There are two catholic churches: Saint-André and Saint-Joseph, one synagogue, two muslim religious organisations, several protestant churches. Annemasse is strongly linked to the Grand Montessuit Academy of Taninges which has influenced the Montessuism culture in the surrounding areas. Due to this a large Montessuism community has grown in Annemasse. In 1903, 350 years after the dissident Michael Servetus was executed in Geneva at the instigation of John Calvin, a committee was formed to erect a monument in Servetus' honour - led by a French Senator, Auguste Dide, an author of a book on heretics and revolutionaries; the committee commissioned a local Geneva sculptor, Clothilde Roch, to do a statue showing a suffering Servetus. The work was three years in the making and was finished in 1907. However, supporters of Calvin were still strong in Geneva, the statue was rejected; the committee offered the statue to the neighboring Annemasse, which in 1908 placed it in front of the city hall, with the following inscriptions: “The arrest of Servetus in Geneva, where he did neither publish nor dogmatize, hence he was not subject to its laws, has to be considered as a barbaric act and an insult to the Right of Nations.”
Voltaire "I beg you, shorten please these deliberations. It is clear; the lice eat me alive. My clothes are torn and I have nothing for a change, nor shirt, only a worn out vest.” Servetus, 1553 In 1942, the pro-Nazi Vichy Government took down the statue, as it was a celebration of freedom of conscience, melted it. In 1960, having found the original molds, Annemasse had it recast and returned the statue to its previous place. Gaggenau Sieradz Boisbriand Communes of the Haute-Savoie department Annemasse Aerodrome INSEE Annemasse Flag Annemasse Official Web site Annemasse in pictures
Haute-Savoie is a department in the Auvergne-Rhône-Alpes region of Southeastern France, bordering both Switzerland and Italy. Its prefecture is Annecy. To the north is Lake Geneva and Switzerland, it holds it name from the Savoy historical region, as does the department of Savoie, located south of Haute-Savoie. In 2016, it had a population of 801,416, its subprefectures are Saint-Julien-en-Genevois and Thonon-les-Bains. The French entrance to the Mont Blanc Tunnel into Italy is in Haute-Savoie, it is noted for winter sports. Before 1860, the territory occupied by modern Haute-Savoie and the adjoining department of Savoie had been part of the Kingdom of Sardinia since the Treaty of Utrecht in 1713. Annexation of the region by France was formalized in the Treaty of Turin on March 24, 1860. From November 1942 to September 1943, Haute-Savoie was subjected to military occupation by Fascist Italy; the Maquis des Glières operated from Haute-Savoie. Haute-Savoie comprises four arrondissements, divided into 17 cantons.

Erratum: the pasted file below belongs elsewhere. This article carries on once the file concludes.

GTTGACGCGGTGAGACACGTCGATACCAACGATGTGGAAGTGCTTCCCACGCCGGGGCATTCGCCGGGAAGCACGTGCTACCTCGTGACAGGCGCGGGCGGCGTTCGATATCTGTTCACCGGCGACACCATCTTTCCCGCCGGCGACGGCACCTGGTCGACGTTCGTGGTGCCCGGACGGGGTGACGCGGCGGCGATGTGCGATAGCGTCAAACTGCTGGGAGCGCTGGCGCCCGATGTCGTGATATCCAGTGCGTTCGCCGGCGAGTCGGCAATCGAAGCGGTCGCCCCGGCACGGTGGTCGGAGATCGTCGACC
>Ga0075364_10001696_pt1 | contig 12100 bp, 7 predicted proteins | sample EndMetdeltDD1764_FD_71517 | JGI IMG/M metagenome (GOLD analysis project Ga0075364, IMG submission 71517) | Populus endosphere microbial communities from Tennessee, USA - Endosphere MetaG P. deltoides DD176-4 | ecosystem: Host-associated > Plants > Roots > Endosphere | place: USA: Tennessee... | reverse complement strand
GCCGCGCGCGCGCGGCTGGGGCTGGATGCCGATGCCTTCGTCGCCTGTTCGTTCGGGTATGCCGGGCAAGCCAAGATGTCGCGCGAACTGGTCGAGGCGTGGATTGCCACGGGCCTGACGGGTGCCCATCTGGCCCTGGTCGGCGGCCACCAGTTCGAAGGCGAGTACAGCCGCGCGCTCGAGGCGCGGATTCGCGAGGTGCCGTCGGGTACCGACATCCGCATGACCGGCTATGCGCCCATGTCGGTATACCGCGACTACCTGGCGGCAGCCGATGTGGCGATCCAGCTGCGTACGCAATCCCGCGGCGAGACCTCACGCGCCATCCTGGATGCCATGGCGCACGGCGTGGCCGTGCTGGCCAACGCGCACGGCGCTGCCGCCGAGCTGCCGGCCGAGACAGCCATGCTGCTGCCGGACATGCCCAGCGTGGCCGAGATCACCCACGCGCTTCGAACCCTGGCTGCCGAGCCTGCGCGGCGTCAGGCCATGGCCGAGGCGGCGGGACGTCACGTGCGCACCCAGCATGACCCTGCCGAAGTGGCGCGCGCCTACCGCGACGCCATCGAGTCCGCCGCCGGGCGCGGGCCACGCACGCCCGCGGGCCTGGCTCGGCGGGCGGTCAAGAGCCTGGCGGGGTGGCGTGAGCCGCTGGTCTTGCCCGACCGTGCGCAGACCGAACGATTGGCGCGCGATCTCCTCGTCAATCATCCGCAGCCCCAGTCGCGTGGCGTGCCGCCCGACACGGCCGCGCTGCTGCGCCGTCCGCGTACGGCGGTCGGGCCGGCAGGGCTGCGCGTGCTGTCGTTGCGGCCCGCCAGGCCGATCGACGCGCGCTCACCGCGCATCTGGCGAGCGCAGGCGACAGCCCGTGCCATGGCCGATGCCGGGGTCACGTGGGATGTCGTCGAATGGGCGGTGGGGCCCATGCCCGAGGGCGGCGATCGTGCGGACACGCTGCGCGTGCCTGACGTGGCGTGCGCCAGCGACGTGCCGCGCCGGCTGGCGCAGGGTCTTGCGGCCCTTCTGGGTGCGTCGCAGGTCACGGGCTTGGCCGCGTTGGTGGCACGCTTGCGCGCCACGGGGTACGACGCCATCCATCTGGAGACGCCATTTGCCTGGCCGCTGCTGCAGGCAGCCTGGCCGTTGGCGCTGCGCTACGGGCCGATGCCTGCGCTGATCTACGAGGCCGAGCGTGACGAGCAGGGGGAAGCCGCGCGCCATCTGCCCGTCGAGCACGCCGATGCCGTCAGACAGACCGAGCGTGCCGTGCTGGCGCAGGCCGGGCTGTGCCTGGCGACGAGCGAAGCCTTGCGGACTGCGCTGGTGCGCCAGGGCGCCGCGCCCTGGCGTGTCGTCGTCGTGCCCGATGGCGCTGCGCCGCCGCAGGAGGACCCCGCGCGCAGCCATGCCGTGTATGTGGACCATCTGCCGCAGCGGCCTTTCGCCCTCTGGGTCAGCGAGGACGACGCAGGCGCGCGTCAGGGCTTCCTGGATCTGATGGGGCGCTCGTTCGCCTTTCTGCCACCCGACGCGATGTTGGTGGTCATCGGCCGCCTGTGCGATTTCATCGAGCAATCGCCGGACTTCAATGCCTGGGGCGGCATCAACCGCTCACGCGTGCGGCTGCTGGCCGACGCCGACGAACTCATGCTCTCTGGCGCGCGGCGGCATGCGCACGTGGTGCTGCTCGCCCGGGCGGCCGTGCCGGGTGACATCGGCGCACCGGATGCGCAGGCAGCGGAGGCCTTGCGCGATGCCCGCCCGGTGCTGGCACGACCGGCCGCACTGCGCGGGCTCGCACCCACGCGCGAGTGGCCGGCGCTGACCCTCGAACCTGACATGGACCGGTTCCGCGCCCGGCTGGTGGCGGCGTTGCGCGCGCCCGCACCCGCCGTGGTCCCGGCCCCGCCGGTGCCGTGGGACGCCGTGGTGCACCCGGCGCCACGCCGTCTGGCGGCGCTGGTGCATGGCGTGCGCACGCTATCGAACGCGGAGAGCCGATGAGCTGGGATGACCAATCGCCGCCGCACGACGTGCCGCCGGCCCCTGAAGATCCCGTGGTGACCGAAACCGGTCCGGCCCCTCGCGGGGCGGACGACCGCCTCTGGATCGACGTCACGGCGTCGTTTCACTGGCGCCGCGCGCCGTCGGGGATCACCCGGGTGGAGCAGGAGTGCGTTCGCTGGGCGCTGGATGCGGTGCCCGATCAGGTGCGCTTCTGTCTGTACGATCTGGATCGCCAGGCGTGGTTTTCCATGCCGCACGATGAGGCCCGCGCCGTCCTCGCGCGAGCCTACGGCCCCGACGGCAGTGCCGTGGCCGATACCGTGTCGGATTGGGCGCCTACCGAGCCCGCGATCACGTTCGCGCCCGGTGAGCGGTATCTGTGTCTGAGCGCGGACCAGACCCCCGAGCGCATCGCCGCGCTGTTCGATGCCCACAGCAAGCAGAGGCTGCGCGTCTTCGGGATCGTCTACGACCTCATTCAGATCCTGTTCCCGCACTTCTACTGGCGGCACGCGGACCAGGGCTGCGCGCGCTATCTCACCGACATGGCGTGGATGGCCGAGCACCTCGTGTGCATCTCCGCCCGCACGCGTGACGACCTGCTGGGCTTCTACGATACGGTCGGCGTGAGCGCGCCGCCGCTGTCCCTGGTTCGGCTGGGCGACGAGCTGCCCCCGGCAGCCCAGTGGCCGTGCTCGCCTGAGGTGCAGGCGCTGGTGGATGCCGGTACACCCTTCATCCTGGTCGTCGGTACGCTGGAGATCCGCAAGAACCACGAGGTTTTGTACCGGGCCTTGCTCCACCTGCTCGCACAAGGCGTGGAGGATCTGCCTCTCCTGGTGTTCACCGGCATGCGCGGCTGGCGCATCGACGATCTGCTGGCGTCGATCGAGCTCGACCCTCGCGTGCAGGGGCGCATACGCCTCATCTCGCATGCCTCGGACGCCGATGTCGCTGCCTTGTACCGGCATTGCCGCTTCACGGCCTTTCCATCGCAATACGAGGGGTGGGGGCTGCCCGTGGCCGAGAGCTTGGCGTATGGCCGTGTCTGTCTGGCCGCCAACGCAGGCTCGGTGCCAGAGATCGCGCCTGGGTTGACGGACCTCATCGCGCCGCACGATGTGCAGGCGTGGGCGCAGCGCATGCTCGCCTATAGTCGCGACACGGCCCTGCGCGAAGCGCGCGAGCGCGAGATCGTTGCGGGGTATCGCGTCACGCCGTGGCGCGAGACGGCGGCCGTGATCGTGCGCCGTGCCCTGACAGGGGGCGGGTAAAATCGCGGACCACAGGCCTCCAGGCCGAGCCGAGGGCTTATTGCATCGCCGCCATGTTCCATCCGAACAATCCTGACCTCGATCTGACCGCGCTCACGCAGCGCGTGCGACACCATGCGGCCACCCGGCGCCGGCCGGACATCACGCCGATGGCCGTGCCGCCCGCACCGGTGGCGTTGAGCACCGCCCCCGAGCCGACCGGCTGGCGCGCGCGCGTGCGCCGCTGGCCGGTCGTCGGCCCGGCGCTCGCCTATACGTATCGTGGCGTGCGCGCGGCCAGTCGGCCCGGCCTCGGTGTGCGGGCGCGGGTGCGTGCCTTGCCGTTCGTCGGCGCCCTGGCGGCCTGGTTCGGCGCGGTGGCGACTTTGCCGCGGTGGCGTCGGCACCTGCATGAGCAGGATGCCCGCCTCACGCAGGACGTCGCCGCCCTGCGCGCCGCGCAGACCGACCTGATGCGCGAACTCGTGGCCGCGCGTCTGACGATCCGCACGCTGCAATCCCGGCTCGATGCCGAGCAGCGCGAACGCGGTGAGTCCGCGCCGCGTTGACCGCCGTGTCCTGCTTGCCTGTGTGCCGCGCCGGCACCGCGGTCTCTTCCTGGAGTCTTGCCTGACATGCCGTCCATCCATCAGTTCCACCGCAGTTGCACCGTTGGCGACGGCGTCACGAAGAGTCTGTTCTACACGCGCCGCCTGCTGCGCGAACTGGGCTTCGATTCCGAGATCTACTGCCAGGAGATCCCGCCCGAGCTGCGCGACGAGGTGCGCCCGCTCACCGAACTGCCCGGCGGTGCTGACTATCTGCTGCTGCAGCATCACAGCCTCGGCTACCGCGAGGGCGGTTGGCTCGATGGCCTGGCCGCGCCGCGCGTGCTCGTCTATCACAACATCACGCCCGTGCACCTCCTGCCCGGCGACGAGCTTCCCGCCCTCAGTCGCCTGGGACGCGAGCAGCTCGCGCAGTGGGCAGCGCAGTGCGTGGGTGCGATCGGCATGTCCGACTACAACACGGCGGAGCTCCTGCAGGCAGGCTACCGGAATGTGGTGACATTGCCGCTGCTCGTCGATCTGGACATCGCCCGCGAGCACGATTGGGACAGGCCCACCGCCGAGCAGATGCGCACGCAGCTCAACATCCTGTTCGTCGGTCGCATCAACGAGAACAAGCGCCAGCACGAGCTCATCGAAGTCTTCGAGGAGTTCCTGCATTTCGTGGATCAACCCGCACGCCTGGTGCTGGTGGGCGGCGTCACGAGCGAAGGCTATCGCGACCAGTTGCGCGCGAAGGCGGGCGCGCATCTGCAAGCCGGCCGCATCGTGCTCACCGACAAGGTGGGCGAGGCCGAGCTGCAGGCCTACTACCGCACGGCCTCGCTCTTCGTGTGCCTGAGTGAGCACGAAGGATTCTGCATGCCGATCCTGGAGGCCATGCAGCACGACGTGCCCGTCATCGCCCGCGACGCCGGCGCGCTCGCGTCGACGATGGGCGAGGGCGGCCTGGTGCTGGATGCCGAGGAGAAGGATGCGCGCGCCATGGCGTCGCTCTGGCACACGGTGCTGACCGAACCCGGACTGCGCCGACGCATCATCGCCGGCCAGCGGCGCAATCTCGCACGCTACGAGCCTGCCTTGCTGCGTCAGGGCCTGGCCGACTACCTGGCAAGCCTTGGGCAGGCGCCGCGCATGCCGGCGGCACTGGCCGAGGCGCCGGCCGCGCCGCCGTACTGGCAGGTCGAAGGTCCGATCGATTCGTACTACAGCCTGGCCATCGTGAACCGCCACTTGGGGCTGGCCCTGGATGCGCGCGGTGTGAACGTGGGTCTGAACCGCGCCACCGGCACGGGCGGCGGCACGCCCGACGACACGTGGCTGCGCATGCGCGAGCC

To the north, it borders the Swiss Canton of Lake Geneva. Haute-Savoie has the largest range of elevations of all the departments in France; some of the world's best-known ski resorts are in Haute-Savoie. The terrain of the department includes the Alpine Mont Blanc Range, its mountainous terrain makes mountain passes important to economic life. Some of the most important are the Col de la Forclaz and the Mont Blanc Tunnel, linking Chamonix to Courmayeur in the Aosta Valley; as of 1996, 178,624 hectares of Haute-Savoie is forested, compared to 34.4 percent for the Rhone-Alpes region and 27.1 percent for France as a whole. Of the forested area 141,063 hectares is managed for timber and other forest products, with the remaining 37,561 hectares having no commercial value or used for outdoor recreation. National nature reserves are designated by the French government as areas where an outstanding natural heritage is present in both rare and typical areas in terms of species and geology. Management is charged to local organizations, with direction and evaluation focusing on long-term protection for future generations and environmental education.